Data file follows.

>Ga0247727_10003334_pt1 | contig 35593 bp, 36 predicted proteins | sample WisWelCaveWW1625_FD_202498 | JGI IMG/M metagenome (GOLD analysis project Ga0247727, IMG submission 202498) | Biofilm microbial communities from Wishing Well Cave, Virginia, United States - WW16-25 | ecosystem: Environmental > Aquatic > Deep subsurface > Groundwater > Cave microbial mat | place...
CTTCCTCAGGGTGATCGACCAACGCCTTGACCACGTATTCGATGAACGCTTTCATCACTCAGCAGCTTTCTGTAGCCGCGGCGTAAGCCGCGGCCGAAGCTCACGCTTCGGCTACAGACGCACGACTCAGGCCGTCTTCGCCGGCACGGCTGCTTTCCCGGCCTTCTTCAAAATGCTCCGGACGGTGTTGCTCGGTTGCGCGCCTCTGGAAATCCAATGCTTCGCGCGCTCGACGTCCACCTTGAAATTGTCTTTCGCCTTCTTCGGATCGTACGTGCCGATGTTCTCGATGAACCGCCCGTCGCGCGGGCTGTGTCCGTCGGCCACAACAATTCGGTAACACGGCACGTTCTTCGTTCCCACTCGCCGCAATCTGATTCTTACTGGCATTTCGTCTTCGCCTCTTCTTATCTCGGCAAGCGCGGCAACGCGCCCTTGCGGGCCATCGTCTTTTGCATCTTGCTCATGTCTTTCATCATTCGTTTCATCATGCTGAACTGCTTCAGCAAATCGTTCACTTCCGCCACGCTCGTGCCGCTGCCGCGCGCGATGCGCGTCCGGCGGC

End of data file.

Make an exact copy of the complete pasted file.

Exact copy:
>Ga0247727_10003334_pt1 | contig 35593 bp, 36 predicted proteins | sample WisWelCaveWW1625_FD_202498 | JGI IMG/M metagenome (GOLD analysis project Ga0247727, IMG submission 202498) | Biofilm microbial communities from Wishing Well Cave, Virginia, United States - WW16-25 | ecosystem: Environmental > Aquatic > Deep subsurface > Groundwater > Cave microbial mat | place...
CTTCCTCAGGGTGATCGACCAACGCCTTGACCACGTATTCGATGAACGCTTTCATCACTCAGCAGCTTTCTGTAGCCGCGGCGTAAGCCGCGGCCGAAGCTCACGCTTCGGCTACAGACGCACGACTCAGGCCGTCTTCGCCGGCACGGCTGCTTTCCCGGCCTTCTTCAAAATGCTCCGGACGGTGTTGCTCGGTTGCGCGCCTCTGGAAATCCAATGCTTCGCGCGCTCGACGTCCACCTTGAAATTGTCTTTCGCCTTCTTCGGATCGTACGTGCCGATGTTCTCGATGAACCGCCCGTCGCGCGGGCTGTGTCCGTCGGCCACAACAATTCGGTAACACGGCACGTTCTTCGTTCCCACTCGCCGCAATCTGATTCTTACTGGCATTTCGTCTTCGCCTCTTCTTATCTCGGCAAGCGCGGCAACGCGCCCTTGCGGGCCATCGTCTTTTGCATCTTGCTCATGTCTTTCATCATTCGTTTCATCATGCTGAACTGCTTCAGCAAATCGTTCACTTCCGCCACGCTCGTGCCGCTGCCGCGCGCGATGCGCGTCCGGCGGC